This invention relates to a new radio-attenuator material applicable in particular for the realisation of shielding(s), in the field of medical or industrial imaging using X or gamma electromagnetic beams, or within the framework of the preparation, of the use or of the storage of radioactive products transmitting X or gamma electromagnetic beams; it also relates to the method of manufacture of this material.
The radio-attenuator material used most frequently is lead, in particular by reason of its low cost, of its easy implementation by moulding, and of its good radio-attenuation qualities.
Sometimes other dense materials can be used such as tungsten, tin, bismuth or others . . . , but with relative limitations.
Thus, leaden shroud are largely used in the field of medical or industrial imaging using X or gamma electromagnetic beams (for example, shielding of the radiogenic tube, brightness amplifier or associated plane detector, in radiology installations; shielding of gamma-cameras and scanners; shielding of non-destructive control installations such as luggage control installations in airports, or others . . . ).
Such lead shrouds are also used to protect syringes for injecting radioactive products, or still to protect the containers or the vials wherein these radioactive products are conditioned.
However, the use of lead is regulated more and more strictly, by reason of its toxicity and environmental or ecological problems raised; handling this metal shows sanitary risks, and it is often very necessary to combine it with a coating such as paint or shell of plastic matter, which makes the manufacture as well as the maintenance of the shielding significantly more complicated.
The document EP-0 372 758 divulges radioprotective materials composed of a thermoplastic base loaded with metal particles. But taking their structure into account, the corresponding materials are mainly suited to the realisation of flexible or supple end products. The metal charge or the combination of charges implemented, and the size of the particles used, are not adapted to provide optimised radioprotection.
A first object of this invention is to provide a new radio-attenuator material enabling to replace the leaden walls for the manufacture of shieldings, and thereby enabling to remedy the shortcomings mentioned above of the structures known until now.
Another object of the invention is to obtain a material whereof the radio-attenuation features are improved over existing protection structures.
According to this invention, this new radio-attenuator material is formed of a plastic material comprising a charge of metal particles formed of a combination of at least two (and preferably three) metals and/or derivates of metals (oxides or alloys) of different nature, with the exception of lead, selected in relation to the discontinuities of the absorption curve of the X or gamma beams of said metals or derivates of metals (which discontinuities are due to the interactions on the various electronic layers K, L, M . . . ), in order to provide a complementarity of said curves over the energetic range of the beams that should be absorbed or attenuated, to optimise the radioprotection over this energetic range.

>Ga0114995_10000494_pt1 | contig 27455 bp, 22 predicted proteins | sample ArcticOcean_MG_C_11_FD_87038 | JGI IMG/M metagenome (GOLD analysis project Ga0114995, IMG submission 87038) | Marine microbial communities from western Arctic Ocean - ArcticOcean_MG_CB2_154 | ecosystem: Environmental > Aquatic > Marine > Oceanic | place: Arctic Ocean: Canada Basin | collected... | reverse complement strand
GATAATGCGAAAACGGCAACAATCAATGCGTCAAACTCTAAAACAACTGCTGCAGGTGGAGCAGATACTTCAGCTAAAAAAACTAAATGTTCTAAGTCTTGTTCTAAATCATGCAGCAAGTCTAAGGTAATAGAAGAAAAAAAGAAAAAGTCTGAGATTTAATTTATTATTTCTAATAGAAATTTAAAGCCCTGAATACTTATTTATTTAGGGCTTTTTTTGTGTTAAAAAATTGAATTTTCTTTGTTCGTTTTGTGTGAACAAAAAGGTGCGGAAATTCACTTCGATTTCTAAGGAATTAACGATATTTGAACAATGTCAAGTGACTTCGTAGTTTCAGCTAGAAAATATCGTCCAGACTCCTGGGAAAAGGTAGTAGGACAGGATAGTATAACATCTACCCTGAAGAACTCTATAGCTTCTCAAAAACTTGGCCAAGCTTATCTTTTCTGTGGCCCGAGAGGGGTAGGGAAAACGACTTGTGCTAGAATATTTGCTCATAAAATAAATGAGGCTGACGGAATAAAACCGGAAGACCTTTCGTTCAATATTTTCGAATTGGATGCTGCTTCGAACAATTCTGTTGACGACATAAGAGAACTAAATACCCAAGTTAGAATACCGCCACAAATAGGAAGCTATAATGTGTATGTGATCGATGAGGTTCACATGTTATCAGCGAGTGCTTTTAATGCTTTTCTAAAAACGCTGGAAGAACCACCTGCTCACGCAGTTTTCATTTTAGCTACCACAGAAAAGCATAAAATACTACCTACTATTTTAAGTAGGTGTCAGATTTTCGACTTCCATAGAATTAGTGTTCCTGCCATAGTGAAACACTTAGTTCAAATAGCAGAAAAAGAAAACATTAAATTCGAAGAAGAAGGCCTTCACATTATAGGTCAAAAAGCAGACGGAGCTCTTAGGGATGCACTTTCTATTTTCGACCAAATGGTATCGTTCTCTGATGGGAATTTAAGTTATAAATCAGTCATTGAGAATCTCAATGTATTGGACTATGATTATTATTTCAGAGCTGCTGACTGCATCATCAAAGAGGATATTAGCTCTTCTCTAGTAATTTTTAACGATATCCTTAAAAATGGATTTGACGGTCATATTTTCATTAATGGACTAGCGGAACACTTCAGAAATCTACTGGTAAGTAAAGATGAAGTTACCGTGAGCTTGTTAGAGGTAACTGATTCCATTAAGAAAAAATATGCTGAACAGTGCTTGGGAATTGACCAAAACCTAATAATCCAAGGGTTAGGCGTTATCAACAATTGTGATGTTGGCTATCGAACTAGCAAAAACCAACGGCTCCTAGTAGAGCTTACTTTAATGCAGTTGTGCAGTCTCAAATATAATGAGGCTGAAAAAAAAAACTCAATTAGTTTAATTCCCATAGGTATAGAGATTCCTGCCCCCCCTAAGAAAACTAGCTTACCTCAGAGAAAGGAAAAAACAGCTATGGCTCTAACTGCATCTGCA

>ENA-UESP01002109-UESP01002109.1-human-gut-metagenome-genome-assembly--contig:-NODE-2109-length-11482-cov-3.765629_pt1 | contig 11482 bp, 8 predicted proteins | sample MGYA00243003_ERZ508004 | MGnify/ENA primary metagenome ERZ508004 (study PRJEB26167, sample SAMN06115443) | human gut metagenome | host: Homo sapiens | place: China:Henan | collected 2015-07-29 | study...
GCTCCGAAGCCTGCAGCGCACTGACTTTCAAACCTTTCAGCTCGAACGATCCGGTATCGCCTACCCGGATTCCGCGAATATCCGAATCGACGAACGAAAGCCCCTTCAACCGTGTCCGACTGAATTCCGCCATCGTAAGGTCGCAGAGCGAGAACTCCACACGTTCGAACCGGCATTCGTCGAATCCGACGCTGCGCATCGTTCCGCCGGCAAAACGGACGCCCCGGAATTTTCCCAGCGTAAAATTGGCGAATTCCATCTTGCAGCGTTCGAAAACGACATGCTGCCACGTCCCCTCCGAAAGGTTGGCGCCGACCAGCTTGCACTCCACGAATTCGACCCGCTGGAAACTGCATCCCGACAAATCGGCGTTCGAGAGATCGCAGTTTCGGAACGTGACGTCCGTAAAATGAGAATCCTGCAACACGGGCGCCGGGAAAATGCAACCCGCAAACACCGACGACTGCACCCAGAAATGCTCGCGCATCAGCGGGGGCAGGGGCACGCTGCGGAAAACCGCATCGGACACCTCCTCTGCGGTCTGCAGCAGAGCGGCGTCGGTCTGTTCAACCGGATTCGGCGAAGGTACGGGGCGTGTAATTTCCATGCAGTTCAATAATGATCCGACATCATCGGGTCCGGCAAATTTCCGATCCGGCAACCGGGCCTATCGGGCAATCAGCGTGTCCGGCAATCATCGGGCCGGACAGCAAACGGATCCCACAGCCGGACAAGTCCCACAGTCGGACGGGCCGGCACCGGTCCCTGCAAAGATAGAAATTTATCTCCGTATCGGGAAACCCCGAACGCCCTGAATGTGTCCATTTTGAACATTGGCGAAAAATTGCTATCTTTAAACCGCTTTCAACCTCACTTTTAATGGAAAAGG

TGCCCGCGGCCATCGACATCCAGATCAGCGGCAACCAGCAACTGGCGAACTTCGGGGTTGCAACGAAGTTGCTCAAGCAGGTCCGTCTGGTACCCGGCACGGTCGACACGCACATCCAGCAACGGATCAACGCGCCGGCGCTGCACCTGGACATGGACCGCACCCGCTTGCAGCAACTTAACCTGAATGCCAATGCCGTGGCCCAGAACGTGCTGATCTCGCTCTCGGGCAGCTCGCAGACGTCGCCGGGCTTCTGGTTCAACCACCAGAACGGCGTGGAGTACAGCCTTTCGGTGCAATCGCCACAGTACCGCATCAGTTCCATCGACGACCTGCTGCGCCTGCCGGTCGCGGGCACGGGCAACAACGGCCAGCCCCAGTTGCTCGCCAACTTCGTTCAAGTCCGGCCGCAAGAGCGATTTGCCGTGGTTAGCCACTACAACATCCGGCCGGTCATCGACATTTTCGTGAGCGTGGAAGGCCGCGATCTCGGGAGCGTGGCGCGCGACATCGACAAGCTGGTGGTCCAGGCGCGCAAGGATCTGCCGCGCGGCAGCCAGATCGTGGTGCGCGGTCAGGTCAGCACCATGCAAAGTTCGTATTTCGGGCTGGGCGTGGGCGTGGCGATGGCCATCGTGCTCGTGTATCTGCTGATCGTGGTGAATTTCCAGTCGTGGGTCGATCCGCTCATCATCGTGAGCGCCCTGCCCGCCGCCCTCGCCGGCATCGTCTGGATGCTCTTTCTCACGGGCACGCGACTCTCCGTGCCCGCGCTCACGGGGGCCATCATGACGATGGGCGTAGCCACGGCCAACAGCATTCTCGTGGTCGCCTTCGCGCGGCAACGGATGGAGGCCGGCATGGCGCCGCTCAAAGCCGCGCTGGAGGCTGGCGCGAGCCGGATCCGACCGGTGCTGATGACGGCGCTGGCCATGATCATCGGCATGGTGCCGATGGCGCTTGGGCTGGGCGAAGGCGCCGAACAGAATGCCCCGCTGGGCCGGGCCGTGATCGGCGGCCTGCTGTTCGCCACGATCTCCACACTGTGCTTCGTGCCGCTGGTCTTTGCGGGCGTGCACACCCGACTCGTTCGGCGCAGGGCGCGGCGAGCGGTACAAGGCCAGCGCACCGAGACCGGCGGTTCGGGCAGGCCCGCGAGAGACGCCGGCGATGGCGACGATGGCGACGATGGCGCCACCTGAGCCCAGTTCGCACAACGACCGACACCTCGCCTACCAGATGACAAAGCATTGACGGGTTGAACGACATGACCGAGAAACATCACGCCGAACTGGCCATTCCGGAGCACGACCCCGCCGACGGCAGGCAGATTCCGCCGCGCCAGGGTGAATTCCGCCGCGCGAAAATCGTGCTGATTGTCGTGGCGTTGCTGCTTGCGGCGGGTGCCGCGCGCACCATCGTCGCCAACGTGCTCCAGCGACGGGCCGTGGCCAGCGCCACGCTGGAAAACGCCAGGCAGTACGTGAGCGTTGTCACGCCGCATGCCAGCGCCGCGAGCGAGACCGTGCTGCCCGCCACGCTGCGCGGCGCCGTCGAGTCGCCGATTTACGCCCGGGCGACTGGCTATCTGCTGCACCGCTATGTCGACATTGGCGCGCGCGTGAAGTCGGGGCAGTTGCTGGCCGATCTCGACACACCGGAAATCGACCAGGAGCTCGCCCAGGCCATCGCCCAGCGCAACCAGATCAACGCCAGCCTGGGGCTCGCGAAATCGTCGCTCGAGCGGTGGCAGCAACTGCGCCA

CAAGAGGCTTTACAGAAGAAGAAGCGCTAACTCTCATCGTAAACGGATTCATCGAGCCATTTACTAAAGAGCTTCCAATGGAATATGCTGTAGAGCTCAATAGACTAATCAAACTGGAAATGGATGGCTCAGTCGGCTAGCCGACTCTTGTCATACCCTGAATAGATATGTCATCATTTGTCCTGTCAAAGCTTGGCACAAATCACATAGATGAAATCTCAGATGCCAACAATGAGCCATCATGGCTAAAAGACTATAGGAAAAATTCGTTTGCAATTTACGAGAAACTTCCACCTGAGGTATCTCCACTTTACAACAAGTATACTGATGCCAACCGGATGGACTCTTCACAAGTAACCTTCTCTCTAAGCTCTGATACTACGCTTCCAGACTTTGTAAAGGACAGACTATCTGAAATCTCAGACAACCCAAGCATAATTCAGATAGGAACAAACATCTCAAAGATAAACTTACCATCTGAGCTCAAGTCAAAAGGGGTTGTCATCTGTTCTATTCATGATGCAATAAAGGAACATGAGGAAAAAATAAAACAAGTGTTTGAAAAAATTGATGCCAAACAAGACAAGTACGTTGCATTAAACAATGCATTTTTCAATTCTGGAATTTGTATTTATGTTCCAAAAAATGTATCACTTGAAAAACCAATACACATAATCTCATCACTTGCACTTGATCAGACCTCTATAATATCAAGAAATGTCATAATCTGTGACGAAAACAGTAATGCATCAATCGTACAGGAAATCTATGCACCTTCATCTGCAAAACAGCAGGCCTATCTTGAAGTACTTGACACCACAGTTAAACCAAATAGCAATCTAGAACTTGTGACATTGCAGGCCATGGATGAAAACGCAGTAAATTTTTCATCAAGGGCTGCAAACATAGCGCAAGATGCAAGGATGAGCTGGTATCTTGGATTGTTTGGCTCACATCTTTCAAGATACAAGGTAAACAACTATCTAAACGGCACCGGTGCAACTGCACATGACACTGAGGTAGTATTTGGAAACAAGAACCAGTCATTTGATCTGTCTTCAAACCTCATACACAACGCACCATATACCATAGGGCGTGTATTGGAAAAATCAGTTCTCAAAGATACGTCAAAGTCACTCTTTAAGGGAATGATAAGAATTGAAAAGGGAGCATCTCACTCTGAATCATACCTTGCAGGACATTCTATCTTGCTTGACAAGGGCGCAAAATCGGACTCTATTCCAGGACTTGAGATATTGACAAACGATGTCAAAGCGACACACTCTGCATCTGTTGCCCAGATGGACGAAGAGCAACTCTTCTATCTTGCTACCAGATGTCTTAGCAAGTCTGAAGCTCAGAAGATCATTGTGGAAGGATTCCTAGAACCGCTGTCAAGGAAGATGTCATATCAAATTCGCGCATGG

This association of metal particles, with the exception of lead that should be avoided absolutely, enables to obtain excellent features of radio-attenuation.
The material according to this invention is very simple to transformer into shaped parts, in particular by injection moulding techniques, after homogenous mixture of the plastic base with the metal charge. Such technique enables to obtain easily any form of chemically stable product, the metal charge included in the plastic base being made absolutely inert.
The product moulded shows very good finish quality; it should also be noted that it is possible to adapt its colour at will by means of appropriate colourings associated with the plastic base.
Any type of plastic matter may be used as a basic support, such as thermosetting matters (for example bakelite), the elastomer matters (for example fluoropropylene, silicon elastomers . . . ), rubber or resins.
Thermoplastic matters such as polyamide, polypropylene or polycarbonate are nevertheless preferred by means of their low cost or their easy implementation, notably by injection-moulding techniques.
To obtain good radio-attenuation characteristics, the metal charge accounts for between 70 and 95% in weight of the end material. This metal charge may be in the form of flakes or of fibres, but it is used preferably in the form of a powder, with particles generally spheroid in shape. In such a powder, the particle sizes are advantageously, overwhelmingly smaller than 50 μm. Preferably, at least 90% of the particles are smaller than 50 μm in size, and still preferably, at least 90% are smaller than 30 μm in size.
For the reasons mentioned above, the metal charge associated with the plastic base is selected among dense metals. For example, particles of tungsten, tin, bismuth, barium, antimony, tantalum or lanthanide, or still derivates of these different metals (oxides or alloys in particular) may be used.
The plastic base, the charge(s) used, the particle size of the charge(s), the particle rate of the charge(s) in the plastic base, as well as the end thicknesses of walls, are adapted on a case to case basis, in relation to the application contemplated and in relation to the radio-attenuation rate desired. Preferably, at least the radio-attenuation characteristics of metal lead should be reached.